DevOps is another key area where organisations can engage automation at every stage for a streamlined process. All necessary checks while building micro services applications can be addressed through automation. Any issues must be reported to the teams before they release these changes to production instances. Highly complex applications are divided into multiple smaller chunks of functionalities in terms of containers. With several containers deployed, this is impossible to do manually.

There should be an increasing number of security solutions integrated into DevOps because in micro services we are dealing with multiple containers.

Security standards: An imperative

When it comes to security standards, mature communities always follow best practices in terms of securing their orchestration solutions. Centre for Information Security (CIS) is one such community which maintains security baselines for every major software component or solution that most enterprises would typically use. It could be Windows OS, G-Suite or Microsoft Office Suite, SharePoint, Active Directory, Kubernetes, etc.

Companies can also follow industry best practices to ensure that their entire security stack is hardened. Hardening means tightening any weak configurations. This is to ensure there are no gaps where an attacker could exploit or compromise the system or a particular application.

For Kubernetes, there are some checklists where in the CIS provides all the baseline security measures for containers between, say, 50 to 100. ‘Baseline’ means these can be configured for any organisation in the micro services infrastructure where in containers are orchestrated based on Kubernetes. The Development / Operations teams are instructed to configure Kubernetes without security misconfigurations and no gaps in production instances. Majority of the industry follows standards set by the CIS to deliver a secure container orchestration solution.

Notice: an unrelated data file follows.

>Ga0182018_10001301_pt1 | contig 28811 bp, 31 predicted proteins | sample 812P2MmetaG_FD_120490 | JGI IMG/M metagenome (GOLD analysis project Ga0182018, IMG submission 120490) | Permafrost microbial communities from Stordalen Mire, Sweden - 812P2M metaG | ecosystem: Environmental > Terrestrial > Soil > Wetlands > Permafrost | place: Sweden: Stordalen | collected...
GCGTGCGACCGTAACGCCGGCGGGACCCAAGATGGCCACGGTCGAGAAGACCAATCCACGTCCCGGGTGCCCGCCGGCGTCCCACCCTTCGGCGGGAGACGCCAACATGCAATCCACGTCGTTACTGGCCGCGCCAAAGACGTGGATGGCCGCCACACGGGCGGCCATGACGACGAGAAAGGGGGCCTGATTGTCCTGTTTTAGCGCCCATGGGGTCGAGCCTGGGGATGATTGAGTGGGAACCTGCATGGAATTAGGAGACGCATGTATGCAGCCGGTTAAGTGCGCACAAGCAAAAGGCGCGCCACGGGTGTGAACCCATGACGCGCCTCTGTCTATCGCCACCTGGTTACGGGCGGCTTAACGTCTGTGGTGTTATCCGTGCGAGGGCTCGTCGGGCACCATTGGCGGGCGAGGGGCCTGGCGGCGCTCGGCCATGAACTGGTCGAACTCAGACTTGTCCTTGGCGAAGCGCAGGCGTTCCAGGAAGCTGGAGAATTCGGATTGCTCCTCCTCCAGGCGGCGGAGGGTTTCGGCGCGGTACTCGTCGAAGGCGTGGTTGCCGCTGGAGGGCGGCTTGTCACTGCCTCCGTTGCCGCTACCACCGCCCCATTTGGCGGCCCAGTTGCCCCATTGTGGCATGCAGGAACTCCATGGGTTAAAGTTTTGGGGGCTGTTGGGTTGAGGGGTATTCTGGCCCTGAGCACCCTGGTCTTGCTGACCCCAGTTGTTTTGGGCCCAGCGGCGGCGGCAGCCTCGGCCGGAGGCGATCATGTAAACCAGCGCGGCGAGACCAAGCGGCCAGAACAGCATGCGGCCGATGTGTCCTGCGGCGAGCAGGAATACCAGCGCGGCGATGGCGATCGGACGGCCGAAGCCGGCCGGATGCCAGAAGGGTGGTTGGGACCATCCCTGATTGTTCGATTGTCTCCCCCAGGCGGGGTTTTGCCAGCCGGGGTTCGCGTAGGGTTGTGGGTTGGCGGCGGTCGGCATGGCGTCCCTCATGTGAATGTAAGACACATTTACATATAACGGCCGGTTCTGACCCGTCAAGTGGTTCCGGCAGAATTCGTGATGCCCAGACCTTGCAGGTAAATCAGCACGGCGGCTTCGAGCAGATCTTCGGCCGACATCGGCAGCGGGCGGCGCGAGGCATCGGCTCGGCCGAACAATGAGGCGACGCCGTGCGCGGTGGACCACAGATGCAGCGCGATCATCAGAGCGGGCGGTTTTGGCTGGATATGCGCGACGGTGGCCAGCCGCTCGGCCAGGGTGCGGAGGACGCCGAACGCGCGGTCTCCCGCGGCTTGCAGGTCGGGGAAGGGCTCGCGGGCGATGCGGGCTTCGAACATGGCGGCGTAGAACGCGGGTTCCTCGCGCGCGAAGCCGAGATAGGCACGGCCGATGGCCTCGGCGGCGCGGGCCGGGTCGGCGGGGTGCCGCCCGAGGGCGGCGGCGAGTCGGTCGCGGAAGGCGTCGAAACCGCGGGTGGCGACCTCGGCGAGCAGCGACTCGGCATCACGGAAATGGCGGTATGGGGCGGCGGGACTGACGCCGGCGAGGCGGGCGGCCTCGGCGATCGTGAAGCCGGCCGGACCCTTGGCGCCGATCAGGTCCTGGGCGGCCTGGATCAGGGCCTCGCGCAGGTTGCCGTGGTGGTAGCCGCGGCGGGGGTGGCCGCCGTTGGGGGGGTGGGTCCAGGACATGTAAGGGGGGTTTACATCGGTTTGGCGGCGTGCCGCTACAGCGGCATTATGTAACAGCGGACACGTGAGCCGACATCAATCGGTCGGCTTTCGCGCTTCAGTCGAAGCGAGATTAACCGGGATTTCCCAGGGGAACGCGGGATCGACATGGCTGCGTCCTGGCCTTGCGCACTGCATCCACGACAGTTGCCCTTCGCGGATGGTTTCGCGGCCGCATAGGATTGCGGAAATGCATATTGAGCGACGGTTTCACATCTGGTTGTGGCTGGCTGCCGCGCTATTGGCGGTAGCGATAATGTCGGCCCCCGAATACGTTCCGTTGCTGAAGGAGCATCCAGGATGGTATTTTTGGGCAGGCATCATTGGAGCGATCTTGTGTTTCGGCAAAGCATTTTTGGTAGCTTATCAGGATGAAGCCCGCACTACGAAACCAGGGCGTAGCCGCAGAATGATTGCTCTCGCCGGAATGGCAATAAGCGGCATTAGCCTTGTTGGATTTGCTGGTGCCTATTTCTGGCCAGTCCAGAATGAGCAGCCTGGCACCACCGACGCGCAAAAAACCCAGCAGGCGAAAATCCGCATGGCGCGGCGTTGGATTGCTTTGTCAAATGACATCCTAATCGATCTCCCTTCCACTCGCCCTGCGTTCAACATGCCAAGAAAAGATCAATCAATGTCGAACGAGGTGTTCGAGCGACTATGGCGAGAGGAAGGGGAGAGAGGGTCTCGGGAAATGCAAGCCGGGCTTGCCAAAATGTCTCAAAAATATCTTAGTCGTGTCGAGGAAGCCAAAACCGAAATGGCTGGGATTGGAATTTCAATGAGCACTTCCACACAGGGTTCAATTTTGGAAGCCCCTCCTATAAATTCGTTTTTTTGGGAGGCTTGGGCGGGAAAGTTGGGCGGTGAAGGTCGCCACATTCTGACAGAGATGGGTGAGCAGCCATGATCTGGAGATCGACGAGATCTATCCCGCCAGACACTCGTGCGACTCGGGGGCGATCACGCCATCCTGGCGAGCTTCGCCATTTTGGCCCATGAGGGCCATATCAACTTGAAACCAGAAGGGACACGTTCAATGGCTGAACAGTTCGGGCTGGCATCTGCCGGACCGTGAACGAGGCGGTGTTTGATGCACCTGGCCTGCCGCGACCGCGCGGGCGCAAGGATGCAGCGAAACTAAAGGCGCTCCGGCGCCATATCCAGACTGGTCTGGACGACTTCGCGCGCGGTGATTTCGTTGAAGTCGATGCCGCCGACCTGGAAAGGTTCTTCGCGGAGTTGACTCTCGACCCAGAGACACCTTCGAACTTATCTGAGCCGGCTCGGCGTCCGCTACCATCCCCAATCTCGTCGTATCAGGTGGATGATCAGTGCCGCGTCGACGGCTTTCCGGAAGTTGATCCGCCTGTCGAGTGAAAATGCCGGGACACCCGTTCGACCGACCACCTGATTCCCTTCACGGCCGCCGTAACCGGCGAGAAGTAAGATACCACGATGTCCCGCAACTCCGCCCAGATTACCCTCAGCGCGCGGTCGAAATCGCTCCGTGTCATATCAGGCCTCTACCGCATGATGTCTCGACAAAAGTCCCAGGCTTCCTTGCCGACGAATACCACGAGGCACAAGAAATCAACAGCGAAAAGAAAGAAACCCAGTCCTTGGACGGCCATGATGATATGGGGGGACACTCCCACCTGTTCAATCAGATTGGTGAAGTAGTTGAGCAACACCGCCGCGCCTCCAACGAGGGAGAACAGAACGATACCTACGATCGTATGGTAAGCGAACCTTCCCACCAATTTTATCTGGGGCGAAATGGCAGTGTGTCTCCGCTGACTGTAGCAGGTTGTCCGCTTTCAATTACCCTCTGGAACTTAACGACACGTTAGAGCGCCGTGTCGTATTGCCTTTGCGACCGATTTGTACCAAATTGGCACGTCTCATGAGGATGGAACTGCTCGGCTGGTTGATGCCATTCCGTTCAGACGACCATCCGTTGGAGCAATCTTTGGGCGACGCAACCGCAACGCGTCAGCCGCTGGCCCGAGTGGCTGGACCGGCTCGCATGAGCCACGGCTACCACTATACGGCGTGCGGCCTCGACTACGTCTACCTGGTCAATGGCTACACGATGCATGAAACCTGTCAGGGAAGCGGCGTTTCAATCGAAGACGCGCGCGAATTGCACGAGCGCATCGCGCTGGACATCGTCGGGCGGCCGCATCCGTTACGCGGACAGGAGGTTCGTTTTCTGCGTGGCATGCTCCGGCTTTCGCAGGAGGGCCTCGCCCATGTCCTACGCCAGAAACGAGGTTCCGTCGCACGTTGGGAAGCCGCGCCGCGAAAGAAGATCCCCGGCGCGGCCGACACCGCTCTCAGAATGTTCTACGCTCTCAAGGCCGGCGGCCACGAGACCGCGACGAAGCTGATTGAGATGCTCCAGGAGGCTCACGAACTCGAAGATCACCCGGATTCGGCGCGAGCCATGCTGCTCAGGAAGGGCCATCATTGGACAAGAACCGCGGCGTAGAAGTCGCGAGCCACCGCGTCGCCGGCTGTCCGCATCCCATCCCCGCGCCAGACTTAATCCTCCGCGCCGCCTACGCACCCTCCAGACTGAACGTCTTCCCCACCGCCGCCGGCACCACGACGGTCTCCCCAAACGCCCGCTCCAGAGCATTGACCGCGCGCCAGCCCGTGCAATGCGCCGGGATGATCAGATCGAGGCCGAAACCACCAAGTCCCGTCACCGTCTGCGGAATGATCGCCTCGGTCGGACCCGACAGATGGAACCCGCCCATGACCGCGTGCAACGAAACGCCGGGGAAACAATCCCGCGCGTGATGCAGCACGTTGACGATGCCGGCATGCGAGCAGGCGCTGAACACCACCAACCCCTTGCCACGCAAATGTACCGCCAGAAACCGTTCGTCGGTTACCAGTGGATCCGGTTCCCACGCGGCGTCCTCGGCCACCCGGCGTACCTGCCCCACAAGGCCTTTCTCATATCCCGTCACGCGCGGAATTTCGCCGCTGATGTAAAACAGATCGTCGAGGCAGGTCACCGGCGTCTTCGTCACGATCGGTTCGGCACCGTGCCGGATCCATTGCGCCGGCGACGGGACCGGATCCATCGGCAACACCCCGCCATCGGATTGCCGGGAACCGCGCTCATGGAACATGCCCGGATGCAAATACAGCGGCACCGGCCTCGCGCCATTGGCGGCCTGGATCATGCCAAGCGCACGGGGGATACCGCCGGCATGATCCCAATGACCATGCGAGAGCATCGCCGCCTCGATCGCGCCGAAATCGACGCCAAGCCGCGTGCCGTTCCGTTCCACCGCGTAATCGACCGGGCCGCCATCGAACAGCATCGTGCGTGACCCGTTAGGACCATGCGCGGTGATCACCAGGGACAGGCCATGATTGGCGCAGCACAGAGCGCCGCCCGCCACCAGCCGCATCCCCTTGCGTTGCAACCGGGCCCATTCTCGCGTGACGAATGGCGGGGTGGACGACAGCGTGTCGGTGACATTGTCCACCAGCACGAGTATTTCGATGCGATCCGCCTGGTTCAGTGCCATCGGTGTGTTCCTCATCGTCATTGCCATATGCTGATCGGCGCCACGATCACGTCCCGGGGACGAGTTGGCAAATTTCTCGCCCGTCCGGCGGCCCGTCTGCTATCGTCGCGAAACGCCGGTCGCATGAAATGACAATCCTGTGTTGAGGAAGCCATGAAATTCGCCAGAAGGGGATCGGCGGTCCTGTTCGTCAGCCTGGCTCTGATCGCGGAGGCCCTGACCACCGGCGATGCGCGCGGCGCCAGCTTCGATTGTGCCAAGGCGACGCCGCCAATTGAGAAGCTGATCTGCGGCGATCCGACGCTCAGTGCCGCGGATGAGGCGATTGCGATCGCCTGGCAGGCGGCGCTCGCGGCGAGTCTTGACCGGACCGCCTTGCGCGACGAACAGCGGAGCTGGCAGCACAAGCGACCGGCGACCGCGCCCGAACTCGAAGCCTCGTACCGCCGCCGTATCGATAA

Embedded security solutions – the way forward

Kubernetes excels at managing scalability with reliability factors readily baked into it. Their focus is about bringing in more automation features in terms of deploying and managing things.

Though Kubernetes is backed by a large community, unfortunately, they haven’t embedded security solutions or toolsets. Customers have to rely on third party solutions in order to bring in security features and complement the Kubernetes offer.

As the containers themselves are a different technology or are handled in a different layer, this is not the responsibility of Kubernetes. Kubernetes only has to deal with strong security configurations. For instance, when containers are running, Kubernetes has to ensure they are not running in a route privilege or admin privilege.

Majorly, the vulnerabilities exist in the development process or in the Docker images. This has nothing to do with Kubernetes. So, they don’t deal with the security aspect of the other layers.

Research is on to bring out more Kubernetes-based security solutions. With this, security issues could be addressed within no time using the DevOps process. No matter which container technology you use then, Kubernetes will address every security aspect.